Topic: Equality

The Transgender Path from Struggles to Successes

In the relatively short time that TPUUF has been A Welcoming Congregation, life for members of the transgender community has seen downs and ups. Let’s talk about life as a trans person in the USA and what we can do, individually and collectively, to support … read more.

LGBTQ+ Identity and Spirituality

Please join the TPUUF Welcoming Congregation Task Force and our guest worship leader, Spider Perry, for a special service in honor of Pride month. Spider Perry is a Jewish artist, author and activist, deeply involved in disability, Jewish and queer activism. Spider will speak from experience on LGBTQ+ identity and spirituality, and the intersections of various identities across a spectrum. Members of our Welcoming Congregation Task Force will extend our celebration of Pride month and recognition of growing edges as we continue to learn and work toward equality through songs and readings.

A Tribute to UU Troubadours: Celebrating the Seeger Centennial.

Join us for a lively, uplifting tribute to Unitarian Universalist troubadours—singer/songwriters who help make the essence of our liberal religious faith more accessible to all and who call us to greater heights of spiritual awakening, compassion and social action. Our annual recognition of their talents and contributions is especially timely this year, as May 3, 2019 marks the centennial of the birth of Pete Seeger who was, arguably, the most notable and influential UU troubadour of the past several generations. Expect reflection on how and why their lives and music nourish and inspire us and, of course, expect lots of singing!

Chapters from the Stratton Family

We’re delighted to welcome back Doreen Stratton, writer/researcher, photographer and docent at the Doylestown Museum who, two years ago, provided us with insight into the history of the Underground Railroad in our region. This time, she’ll provide a glimpse into the lives of African Americans … read more.

Martin Luther King Jr.’s Letter from Birmingham Jail

Martin Luther King, Jr. was jailed on April 12, 1963 for his leadership of non-violent civil disobedience against racism in Birmingham, Alabama. A group of eight white Alabama clergymen published an article titled “A Call for Unity,” critical of Dr. King and his nonviolent methods. King responded with an open letter written from his jail cell, pointing out that “injustice anywhere is a threat to justice everywhere.” Dave Chapman will discuss the importance of Dr. King’s letter and how it informs his understanding of the responsibilities of spiritual leaders in social and political matters in the United States.

Seeger Sunday

The obstreperous Pete Seeger and other Unitarian Universalist troubadours will be much of the music we’ll share at this annual celebration. And, we’ll all welcome new members and be part of a child dedication! While we’re at it, let’s look at the symbolism attached to that happy ceremony.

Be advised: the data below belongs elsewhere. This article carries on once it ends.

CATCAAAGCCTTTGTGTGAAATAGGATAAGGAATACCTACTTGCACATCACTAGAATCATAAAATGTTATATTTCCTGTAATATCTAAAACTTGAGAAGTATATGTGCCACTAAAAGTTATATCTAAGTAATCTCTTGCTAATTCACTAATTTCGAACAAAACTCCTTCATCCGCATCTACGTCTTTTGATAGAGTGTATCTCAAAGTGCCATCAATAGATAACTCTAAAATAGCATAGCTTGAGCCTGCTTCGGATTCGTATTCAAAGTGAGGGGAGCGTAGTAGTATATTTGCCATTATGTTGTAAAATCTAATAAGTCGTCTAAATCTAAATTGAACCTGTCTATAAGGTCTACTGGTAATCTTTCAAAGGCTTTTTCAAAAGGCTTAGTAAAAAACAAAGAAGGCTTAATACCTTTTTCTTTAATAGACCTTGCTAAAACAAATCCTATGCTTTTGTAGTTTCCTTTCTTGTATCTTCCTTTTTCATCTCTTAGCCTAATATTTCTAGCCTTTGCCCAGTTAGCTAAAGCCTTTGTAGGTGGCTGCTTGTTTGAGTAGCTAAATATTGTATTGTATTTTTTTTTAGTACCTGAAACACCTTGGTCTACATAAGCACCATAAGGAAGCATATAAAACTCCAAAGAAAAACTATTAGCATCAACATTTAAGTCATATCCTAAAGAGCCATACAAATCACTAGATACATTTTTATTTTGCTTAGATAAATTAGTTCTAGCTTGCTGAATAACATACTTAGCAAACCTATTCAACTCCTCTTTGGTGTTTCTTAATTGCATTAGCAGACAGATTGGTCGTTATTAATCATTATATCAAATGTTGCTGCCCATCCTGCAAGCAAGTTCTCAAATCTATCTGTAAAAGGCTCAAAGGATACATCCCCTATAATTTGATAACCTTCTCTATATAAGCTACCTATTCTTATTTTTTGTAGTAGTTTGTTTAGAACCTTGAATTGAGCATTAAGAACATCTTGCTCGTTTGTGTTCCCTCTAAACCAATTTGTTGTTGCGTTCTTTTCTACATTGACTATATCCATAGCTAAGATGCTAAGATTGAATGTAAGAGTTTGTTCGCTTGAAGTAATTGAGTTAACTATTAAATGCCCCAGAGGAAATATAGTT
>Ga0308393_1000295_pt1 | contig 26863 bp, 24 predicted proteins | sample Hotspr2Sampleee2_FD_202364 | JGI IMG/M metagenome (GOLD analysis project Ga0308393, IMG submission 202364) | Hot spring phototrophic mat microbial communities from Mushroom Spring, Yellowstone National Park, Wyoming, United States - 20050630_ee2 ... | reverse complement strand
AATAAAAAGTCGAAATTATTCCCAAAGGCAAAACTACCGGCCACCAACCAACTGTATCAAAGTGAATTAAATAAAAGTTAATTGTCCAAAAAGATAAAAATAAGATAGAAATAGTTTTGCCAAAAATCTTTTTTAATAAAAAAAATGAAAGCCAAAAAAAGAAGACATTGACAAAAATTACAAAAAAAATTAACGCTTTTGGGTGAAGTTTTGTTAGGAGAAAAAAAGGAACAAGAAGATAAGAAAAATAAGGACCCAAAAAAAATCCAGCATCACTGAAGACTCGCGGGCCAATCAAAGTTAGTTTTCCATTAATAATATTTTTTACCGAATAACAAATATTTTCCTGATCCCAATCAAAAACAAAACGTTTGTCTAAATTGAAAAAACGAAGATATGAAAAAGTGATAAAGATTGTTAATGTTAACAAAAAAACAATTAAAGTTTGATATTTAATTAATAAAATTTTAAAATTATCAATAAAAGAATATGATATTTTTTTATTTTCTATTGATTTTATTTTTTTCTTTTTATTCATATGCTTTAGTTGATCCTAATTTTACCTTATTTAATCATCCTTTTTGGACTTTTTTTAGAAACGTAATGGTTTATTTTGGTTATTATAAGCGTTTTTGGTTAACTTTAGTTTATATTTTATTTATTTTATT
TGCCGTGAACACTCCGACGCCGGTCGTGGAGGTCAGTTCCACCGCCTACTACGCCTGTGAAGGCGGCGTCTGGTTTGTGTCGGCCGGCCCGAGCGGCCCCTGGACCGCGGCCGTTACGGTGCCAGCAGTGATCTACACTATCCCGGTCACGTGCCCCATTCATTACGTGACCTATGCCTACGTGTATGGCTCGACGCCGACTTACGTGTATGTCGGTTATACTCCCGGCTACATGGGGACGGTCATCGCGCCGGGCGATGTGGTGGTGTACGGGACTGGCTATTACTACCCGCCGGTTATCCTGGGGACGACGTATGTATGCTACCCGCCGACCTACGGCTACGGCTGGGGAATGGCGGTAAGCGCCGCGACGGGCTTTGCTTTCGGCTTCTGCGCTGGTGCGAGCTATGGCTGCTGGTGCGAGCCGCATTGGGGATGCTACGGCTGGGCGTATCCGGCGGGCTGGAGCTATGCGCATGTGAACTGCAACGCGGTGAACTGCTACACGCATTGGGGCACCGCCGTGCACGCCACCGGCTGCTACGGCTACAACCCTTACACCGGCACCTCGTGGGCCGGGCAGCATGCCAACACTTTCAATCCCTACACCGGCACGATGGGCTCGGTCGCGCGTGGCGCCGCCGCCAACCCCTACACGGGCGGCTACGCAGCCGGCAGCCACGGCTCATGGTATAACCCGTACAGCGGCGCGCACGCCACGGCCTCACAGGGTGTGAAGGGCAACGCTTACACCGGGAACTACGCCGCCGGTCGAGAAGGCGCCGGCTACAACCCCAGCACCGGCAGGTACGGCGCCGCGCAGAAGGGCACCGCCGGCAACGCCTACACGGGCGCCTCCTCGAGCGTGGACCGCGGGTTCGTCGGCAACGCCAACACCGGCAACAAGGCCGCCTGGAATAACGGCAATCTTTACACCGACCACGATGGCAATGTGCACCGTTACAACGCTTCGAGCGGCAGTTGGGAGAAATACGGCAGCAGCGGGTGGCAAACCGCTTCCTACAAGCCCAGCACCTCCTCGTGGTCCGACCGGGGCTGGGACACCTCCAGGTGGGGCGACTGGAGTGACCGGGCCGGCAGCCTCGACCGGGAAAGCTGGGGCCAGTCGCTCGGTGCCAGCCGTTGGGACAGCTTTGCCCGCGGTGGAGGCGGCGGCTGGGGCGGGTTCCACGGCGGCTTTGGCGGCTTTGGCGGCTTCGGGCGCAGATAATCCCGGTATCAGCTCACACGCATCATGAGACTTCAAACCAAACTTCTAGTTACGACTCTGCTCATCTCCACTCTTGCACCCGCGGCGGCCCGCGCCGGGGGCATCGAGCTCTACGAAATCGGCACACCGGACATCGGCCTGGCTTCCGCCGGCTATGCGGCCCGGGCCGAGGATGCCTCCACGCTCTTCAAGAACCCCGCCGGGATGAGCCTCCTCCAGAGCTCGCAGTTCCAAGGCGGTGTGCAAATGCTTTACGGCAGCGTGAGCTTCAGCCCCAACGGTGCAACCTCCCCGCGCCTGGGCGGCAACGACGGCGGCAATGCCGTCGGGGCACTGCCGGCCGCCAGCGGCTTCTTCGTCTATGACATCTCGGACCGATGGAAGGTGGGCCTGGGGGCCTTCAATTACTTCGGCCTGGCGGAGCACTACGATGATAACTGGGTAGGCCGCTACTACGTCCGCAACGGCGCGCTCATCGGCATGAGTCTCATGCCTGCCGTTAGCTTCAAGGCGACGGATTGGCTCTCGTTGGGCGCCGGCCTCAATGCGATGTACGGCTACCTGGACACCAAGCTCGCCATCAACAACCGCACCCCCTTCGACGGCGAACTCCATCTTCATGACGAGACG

White Womxn as Accomplices for Racial Justice

Honoring Women’s History Month, this service encourage reflection on issues and actions related to intersectionality, feminism as a movement for gender equity, and the crucial role White people can and must take to achieve racial justice and build the Beloved Community.
Education and Training Consultant Marlene Pray, MEd, is a community organizer, mother, ordained priestess, racial justice activist, and social justice sexuality educator and trainer.

Abraham Lincoln: Voting Rights Martyr?

Abraham Lincoln’s death was the result of his efforts on behalf of voting rights for African-Americans. He was killed by a man who called America “a white man’s country.” The final straw was when Lincoln suggested in his last public speech that some African-Americans be allowed to vote. Because voting rights are a fragile thing, we need to recognize the violence that has met people who have stood and died for African-American voting rights, such as Medgar Evers, Octavius Catto, and Abraham Lincoln, and vow to continue the struggle.

Special Presentation: “Millicent Sparks as Harriet Tubman”

Join us as we prepare for Black History Month with Millicent Sparks’ portrayal of Harriet Tubman, the most famous conductor of the Underground Railroad who helped thousands of enslaved Africans escape to freedom. At the conclusion of the portrayal, Sparks will interact with the congregation, responding in character to questions about Tubman’s life in slavery, the Underground Railroad, and the Civil War. Ms. Sparks develops and produces researched living history performance programs with special emphasis on the African American experience. An accomplished actor/writer/producer and lifelong history buff, she has performed on local, regional and international stages and in film and on television. Bring a guest! (Multi-generational service)